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pl. vaginaevaginas [L. vagina, sheath]
A musculomembranous tube that forms the passageway between the cervix uteri and the vulva.
VAGINA AND OTHER FEMALE ORGANS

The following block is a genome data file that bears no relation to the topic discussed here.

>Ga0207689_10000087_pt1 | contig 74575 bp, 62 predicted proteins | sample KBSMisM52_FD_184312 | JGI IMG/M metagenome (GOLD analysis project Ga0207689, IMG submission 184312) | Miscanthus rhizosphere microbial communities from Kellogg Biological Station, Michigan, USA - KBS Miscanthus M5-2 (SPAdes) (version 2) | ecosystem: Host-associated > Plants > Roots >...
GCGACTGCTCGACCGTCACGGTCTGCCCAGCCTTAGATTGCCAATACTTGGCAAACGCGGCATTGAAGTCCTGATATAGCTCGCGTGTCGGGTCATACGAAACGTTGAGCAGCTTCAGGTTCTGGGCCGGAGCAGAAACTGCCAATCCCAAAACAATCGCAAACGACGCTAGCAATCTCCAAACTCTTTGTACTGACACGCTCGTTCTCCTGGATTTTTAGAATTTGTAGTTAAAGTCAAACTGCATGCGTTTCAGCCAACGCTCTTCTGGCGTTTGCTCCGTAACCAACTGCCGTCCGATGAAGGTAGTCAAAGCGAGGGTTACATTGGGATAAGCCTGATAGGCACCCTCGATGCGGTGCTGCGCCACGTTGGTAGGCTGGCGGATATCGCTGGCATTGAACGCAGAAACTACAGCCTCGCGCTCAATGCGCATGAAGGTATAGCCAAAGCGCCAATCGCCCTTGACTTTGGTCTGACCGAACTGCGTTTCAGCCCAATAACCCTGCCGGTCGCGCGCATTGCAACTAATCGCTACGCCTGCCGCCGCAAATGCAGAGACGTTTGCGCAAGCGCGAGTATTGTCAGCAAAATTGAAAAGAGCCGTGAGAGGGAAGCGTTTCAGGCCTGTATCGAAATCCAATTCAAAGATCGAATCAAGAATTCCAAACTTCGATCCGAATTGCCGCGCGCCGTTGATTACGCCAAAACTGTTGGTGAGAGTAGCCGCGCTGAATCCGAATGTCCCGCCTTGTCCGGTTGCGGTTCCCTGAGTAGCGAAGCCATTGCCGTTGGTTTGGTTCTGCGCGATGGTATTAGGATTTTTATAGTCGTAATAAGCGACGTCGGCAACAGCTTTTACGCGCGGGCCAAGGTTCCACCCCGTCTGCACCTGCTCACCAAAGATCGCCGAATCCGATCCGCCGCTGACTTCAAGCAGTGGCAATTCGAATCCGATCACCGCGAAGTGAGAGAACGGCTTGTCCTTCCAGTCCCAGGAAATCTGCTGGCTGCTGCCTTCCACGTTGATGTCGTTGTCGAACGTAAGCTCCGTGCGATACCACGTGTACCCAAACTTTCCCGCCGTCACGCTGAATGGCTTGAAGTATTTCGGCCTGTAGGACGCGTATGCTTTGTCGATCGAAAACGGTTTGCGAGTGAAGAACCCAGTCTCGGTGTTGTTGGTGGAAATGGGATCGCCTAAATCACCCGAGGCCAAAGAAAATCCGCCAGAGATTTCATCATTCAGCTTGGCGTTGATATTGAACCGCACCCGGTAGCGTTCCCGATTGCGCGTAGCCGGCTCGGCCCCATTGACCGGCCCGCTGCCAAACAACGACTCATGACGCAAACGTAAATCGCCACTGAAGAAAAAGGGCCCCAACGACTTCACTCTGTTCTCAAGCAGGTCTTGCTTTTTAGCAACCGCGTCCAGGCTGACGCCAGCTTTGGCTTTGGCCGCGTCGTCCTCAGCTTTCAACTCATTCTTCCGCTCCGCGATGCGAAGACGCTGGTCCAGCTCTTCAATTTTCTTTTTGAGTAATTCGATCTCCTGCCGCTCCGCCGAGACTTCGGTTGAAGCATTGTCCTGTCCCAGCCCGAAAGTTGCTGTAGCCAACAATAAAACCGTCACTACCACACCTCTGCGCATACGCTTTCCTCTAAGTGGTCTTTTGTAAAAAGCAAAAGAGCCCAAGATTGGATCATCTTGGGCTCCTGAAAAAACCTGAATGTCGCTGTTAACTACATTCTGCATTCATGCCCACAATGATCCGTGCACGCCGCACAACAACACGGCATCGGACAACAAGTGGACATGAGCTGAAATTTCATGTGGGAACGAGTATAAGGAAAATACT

In the uppermost part, the cervix divides the vagina into four small vaulted cavities, called fornices: two lateral, the anterior, and the posterior. The bladder and urethra are adjacent to the anterior wall of the vagina, and the rectum is behind the posterior wall. The cavity of the vagina is a potential space; the walls are usually in contact with each other. Close to the cervix uteri the walls form a horizontal crescent shape, at the midpoint an H shape, and close to the vulva the shape of a vertical slit. The vaginal mucosa is stratified squamous epithelium that is very resistant to bacterial colonization. This lining is in folds called rugae, and the connective tissue external to it also permits stretching. The blood supply of the vagina is furnished from the inferior vesical, inferior hemorrhoidal, and uterine arteries. Except for the area close to the entrance, the vaginal tissue and mucosa contain few, if any, sensory nerve endings. The vagina is a passage for the insertion of the penis, for the reception of semen, and for the discharge of the menstrual flow. It also serves as the birth canal.